Adoption of draft United States Preventive Services Task Force (USPSTF) breast cancer screening recommendations would result in thousands of additional and unnecessary breast cancer deaths each year. Thousands more women would experience more extensive and expensive treatments than if their cancers were found early by a regular mammogram. Adoption of these USPSTF recommendations could also strip millions of women 40-and-older of private insurance coverage with no copay for mammograms at the time of their choosing previously guaranteed by the Affordable Care Act (ACA).
The ACA requires private insurers to cover exams or procedures given a grade of "B" or higher by the USPSTF. The Task Force gave routine screening of women ages 40-49 a grade of "C" and gave a "B" grade only to biennial (every other year) screening for women 50-74. This would indicate that women ages 40-49 who choose routine screening and those 50-74 who want to be screened annually would not be guaranteed coverage. This may particularly impact underserved and rural areas.
"We believe that the Secretary of the Department of Health and Human Services (HHS) can clarify now whether adoption of the USPSTF recommendations would mean that private insurers no longer have to cover mammograms for millions of women 40-49 who, together with their doctor, choose to have regular mammograms and those 50-74 who choose to be screened annually. We call on her to affirm that coverage will not be affected," said Bibb Allen, MD, FACR, chair of the American College of Radiology Board of Chancellors.
According to National Cancer Institute data, since mammography screening became widespread in the mid-1980s, the U.S. breast cancer death rate has dropped 35 percent. Insurance coverage has enabled this dramatic reduction in breast cancer deaths. Published analysis, using the task force's 2009 methodology, showed that if women ages 40-49 go unscreened, and those 50-74 are screened biennially, approximately 6,500 additional women each year in the U.S. would die from breast cancer.
A 2014 study published in JAMA Internal Medicine shows that patients experience short term anxiety regarding test results that rapidly declines over time with no measurable effect to women's health from a false-positive exam. Past research indicates that nearly all women who experience a false-positive exam support screening and want to know their status. The USPSTF made a value judgement -- not a scientific judgement -- that, based on the link between USPSTF recommendations and insurance coverage, effectively takes away women's right to choose when or if to be screened for the nation's second leading cause of cancer death in women.
"The USPSTF limited its consideration to studies that underestimate the lifesaving benefit of regular screening and greatly inflate overdiagnosis claims. They ignored more modern studies that have shown much greater benefit. These limitations result in the misrepresentation of the real trade-offs that women and health care providers need to know about in order to make good decisions about screening. They also ignored the demonstrated views of American women on screening. Unfortunately, these recommendations will only add to confusion that is placing women at risk," said Barbara Monsees, MD, FACR, chair of the American College of Radiology Breast Imaging Commission.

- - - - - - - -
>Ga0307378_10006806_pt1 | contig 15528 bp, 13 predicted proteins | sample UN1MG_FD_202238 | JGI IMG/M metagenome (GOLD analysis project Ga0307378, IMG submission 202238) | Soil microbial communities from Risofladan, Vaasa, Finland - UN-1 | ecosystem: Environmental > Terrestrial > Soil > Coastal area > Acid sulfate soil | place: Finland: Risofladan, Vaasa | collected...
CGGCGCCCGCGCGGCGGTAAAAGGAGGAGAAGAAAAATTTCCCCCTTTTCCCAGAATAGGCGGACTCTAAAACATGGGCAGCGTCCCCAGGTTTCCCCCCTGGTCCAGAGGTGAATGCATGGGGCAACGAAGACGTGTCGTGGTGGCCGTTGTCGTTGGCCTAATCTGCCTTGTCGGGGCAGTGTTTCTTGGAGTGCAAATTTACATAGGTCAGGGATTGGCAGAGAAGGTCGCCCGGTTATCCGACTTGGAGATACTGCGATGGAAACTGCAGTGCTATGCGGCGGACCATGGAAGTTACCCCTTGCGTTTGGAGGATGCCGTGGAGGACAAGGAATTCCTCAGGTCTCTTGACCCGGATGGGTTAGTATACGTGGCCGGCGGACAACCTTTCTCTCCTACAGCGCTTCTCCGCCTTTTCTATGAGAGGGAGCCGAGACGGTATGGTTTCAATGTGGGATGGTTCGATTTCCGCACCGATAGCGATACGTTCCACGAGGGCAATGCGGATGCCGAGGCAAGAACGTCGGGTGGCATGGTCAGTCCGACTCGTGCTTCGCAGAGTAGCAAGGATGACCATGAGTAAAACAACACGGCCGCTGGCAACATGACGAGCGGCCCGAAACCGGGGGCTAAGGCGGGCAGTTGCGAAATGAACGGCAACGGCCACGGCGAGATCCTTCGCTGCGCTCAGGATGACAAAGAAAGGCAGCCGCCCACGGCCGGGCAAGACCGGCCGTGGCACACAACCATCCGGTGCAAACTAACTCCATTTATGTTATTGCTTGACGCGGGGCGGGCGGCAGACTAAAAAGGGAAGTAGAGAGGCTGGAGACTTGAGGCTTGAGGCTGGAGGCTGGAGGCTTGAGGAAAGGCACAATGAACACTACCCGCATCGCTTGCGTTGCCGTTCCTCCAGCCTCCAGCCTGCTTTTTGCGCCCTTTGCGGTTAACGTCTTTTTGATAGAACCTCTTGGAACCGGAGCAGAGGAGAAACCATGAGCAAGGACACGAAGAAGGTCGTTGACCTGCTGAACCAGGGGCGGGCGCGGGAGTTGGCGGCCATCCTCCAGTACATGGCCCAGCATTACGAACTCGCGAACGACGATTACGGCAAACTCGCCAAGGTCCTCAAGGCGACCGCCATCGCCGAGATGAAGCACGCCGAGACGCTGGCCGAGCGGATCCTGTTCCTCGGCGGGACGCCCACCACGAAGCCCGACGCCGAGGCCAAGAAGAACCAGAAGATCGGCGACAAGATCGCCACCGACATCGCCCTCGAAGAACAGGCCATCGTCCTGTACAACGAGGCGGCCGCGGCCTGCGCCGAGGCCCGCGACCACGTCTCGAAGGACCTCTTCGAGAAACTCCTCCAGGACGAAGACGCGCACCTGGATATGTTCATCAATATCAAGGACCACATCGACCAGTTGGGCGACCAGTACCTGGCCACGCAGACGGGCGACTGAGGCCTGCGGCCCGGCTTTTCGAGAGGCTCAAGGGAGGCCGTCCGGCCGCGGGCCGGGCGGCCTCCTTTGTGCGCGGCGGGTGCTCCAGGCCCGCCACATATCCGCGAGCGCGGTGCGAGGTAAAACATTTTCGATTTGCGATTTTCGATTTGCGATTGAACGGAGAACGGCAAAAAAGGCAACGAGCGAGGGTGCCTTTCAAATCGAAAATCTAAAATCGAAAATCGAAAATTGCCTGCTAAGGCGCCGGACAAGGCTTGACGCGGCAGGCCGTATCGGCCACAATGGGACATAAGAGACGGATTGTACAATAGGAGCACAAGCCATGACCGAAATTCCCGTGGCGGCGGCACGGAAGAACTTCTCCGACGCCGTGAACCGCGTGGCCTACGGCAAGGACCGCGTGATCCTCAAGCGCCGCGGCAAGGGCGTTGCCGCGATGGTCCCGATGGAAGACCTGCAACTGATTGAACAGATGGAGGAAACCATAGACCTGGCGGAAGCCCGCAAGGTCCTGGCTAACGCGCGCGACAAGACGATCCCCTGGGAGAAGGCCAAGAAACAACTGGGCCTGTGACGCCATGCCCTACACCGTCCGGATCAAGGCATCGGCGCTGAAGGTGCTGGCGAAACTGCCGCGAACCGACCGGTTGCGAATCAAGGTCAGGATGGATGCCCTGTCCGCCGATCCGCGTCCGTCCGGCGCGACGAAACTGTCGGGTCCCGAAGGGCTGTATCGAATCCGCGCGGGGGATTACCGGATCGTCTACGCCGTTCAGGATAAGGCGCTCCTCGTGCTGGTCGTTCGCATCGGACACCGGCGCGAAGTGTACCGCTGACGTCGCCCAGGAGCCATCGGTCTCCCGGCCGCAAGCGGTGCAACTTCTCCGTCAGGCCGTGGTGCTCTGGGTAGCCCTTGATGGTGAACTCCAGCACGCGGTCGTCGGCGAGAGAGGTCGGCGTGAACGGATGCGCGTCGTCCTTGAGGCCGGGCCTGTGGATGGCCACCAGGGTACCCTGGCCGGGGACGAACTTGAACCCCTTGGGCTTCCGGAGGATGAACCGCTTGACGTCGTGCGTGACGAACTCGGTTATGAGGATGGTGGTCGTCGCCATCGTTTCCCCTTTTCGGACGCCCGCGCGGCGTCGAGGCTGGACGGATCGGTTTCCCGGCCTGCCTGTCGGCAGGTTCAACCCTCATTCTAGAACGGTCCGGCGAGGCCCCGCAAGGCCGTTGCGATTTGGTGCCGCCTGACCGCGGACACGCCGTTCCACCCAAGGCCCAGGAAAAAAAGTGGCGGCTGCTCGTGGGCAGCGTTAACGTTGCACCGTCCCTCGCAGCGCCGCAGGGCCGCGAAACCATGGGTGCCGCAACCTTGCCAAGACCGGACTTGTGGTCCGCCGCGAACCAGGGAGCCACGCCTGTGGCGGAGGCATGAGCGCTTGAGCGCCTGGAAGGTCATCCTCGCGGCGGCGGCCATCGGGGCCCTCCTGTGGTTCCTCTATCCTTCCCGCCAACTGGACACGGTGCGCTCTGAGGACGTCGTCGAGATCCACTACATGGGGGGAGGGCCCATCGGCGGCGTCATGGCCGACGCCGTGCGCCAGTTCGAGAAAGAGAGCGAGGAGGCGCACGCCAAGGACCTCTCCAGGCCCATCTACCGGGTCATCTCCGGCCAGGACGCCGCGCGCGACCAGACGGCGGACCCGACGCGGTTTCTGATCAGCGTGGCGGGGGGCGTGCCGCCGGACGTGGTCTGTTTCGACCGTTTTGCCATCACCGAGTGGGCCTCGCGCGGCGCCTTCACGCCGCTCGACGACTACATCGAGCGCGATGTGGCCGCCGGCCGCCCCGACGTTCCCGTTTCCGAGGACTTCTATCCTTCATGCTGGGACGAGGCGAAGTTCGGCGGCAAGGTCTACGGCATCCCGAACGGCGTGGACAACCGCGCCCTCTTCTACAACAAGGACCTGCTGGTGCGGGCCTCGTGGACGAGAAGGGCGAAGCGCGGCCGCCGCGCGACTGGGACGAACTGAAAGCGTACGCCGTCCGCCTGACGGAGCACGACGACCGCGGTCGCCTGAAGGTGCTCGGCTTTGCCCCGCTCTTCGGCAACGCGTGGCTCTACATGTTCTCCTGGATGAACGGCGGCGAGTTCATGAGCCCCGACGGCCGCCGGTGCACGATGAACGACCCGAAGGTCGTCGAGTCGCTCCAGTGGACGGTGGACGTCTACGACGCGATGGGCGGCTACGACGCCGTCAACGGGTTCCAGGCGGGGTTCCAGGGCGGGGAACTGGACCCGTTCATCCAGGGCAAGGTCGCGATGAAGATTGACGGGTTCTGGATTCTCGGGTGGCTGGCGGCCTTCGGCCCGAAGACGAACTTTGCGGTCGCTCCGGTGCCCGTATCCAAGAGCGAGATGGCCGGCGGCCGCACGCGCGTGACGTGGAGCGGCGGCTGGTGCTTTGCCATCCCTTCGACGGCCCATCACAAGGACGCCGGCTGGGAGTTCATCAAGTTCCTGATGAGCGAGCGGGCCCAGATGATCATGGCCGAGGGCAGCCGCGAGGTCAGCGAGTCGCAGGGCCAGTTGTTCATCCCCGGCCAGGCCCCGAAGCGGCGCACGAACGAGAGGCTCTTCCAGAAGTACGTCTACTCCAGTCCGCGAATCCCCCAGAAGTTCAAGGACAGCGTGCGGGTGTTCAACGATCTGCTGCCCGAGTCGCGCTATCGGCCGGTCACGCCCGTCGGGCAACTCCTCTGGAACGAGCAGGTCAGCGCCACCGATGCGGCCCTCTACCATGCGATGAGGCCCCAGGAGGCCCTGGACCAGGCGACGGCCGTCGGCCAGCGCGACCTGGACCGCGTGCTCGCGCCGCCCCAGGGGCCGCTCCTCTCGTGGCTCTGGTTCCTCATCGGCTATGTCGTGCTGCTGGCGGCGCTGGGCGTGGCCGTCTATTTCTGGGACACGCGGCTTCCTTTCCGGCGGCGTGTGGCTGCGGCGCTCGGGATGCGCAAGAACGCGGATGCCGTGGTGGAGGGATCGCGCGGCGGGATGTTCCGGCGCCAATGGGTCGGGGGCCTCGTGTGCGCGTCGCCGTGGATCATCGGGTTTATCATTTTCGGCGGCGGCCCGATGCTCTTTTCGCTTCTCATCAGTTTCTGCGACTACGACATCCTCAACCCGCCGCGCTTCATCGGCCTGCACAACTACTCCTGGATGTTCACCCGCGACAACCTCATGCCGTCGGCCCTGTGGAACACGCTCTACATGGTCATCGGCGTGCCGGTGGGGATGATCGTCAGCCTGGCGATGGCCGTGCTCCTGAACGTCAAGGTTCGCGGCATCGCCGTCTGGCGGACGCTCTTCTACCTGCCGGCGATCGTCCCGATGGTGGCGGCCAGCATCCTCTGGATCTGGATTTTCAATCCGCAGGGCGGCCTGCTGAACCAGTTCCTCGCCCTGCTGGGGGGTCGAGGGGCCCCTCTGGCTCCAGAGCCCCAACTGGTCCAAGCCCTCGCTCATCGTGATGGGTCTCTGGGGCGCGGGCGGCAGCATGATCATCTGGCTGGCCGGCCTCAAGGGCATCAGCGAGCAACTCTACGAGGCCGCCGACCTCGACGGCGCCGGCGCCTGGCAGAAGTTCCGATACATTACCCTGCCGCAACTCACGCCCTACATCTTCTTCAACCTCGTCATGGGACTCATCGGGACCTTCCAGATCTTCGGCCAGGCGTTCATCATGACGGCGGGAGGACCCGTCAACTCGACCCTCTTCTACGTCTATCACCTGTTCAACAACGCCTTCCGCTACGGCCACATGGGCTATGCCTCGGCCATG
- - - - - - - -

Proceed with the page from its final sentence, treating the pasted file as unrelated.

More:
The USPSTF does not comply with Institute of Medicine (IOM) recommendations for guideline development -- widely regarded as the medical standard. The methods used by the USPSTF do not meet the IOM thresholds to be considered "trustworthy guidelines." No breast cancer experts sit on the task force that created these recommendations. The USPSTF did not allow participation of breast cancer or breast screening experts at meetings where evidence was reviewed. The lack of transparency does not meet the IOM standard. These recommendations should be regarded as suspect until experts recognized by major organizations in this area of medicine are included in a meaningful way in their creation.
"These USPSTF draft recommendations are based on a curiously selective analysis that does not foster a great deal of trust. Their recommendation creation process does not comply with IOM standards for trustworthy guideline creation that most major medical organizations are working to meet. This lack of transparency, lack of breast cancer expertise, and exclusion of studies that would support screening effectiveness and lower overdiagnosis estimates may result in unnecessary lives lost," said Murray Rebner, MD, FSBI, president of the Society of Breast Imaging (SBI).
The ACR and SBI back the USPSTF Transparency and Accountability Act of 2015 (H.R. 1151), recently introduced in the House of Representatives by Reps. Marsha Blackburn (R-TN) and Bobby L. Rush (D-IL).
The bill seeks greater USPSTF transparency regarding the public comment process, adherence to the Administrative Procedure Act, engaging stakeholder experts and patients in a meaningful way and public access to deliberations and supporting materials.
The recommendations can be found online at: http://www.uspreventiveservicestaskforce.org/Page/Document/RecommendationStatementDraft/breast-cancer-screening1%E2%80%8E
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